Introduction and Background:"Pediatric Drug Development" is being used to describe not the development of drugs for children, but rather the planning & conducting separate efficacy and safety (E&S) studies requested/demanded by regulatory authorities designed to produce pediatric labels. Pediatric studies required for drug approval enroll "children"; defined as <17 years of age (US Food and Drug Administration [FDA])/ <18 years (European Union [EU]). The medical rationale for study designs was examined. Material & Methods:International industry-sponsored pediatric E&S studies registered in www.clinicaltrials.gov were analysed along with the history of US/EU laws, published literature, internet-retrieved regulatory documents, and regulatory/ American Academy of Pediatrics (AAP) justifications for doing separate pediatric E&S studies. Results:US/EU regulators utilize an official, but non-physiological definition of childhood based on an age limit of 17/18 years. This definition, which blurs the interface between medicine and law, emerged after clinical studies became required for drug approval in 1962 prompting drug manufacturers to insert pediatric warnings into product information. Intended largely as legal protection against liability, they were interpreted medically. Absorption, distribution, metabolism, excretion mature rapidly. Drug toxicities seen in newborns during the first months of life were cited by AAP/FDA in warnings of dangers of drugs in all "children" including in adolescents who are physiologically no longer children. Warnings were/are exaggerated, exploit/ed parents' protective instincts and fears, and increase/d pediatric clinical trial activity. Conflicts of interest created by this increased activity involve research funding, career status & advancement, commercial profits. Discussion:FDA/EMA-requested/demanded "pediatric" studies were identified which lack medical sense at best, others actually harm young patients by impeding use of superior, effective treatments. Separate labels for different indications make medical sense; separate approval in persons above/below 17/18 years of age does not. Conclusions:Pediatric medical research should be restricted to studies which meet important medical needs of all recruited young patients, which generate information that cannot be obtained by other study designs, and do not limit access to superior alternative therapies. Clinical centers, investigators, and IRBs/ECs should more carefully examine studies for unjustified regulatory demands, prevention of subjects' access to superior treatments, and undeclared COI's. Questionable studies should not be approved and ongoing ones should be suspended.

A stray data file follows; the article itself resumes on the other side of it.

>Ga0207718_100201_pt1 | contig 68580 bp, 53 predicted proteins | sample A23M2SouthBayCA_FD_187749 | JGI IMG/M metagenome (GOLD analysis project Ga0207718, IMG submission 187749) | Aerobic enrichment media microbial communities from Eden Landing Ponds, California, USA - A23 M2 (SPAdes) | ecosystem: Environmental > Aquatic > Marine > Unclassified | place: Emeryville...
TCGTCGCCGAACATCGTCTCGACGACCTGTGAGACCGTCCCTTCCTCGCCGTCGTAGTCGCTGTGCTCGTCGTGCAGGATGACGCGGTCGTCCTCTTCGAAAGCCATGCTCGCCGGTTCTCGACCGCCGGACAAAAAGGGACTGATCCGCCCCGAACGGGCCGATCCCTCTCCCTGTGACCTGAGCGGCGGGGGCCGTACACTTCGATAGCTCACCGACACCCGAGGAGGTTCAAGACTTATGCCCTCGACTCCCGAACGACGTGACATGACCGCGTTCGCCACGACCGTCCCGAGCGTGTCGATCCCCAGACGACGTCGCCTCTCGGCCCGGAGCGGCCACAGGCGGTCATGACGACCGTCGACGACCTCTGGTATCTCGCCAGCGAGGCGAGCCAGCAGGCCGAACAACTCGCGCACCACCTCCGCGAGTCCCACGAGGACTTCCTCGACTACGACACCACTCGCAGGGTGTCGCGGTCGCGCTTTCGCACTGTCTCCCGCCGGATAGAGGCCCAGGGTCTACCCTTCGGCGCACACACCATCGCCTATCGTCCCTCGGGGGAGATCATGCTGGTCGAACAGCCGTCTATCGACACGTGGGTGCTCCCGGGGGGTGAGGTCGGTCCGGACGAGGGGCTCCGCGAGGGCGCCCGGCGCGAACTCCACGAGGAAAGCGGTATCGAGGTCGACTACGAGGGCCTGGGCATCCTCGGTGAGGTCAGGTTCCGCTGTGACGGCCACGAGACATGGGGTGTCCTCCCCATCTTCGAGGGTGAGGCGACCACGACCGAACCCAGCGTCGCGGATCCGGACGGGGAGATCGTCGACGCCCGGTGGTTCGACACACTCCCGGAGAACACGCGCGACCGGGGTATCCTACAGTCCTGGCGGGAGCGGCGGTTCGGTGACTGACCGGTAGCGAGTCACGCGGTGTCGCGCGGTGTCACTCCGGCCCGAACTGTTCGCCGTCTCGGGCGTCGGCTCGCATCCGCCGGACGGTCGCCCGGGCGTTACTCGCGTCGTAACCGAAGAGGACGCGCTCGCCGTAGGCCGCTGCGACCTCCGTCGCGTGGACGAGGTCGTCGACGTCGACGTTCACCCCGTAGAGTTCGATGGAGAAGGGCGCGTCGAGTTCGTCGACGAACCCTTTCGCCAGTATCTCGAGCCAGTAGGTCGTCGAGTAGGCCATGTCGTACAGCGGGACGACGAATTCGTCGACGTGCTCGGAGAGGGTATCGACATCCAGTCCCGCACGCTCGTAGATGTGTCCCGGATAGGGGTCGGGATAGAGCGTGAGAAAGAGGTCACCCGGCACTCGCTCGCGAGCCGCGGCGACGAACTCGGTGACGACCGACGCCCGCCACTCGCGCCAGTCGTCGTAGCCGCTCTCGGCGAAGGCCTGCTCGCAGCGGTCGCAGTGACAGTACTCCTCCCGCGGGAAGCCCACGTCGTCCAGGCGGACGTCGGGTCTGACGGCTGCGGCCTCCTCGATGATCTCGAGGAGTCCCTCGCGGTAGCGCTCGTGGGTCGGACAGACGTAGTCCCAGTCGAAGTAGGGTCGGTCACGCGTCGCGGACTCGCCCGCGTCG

Curr Ther Res Clin Exp (Current therapeutic research, clinical and experimental)
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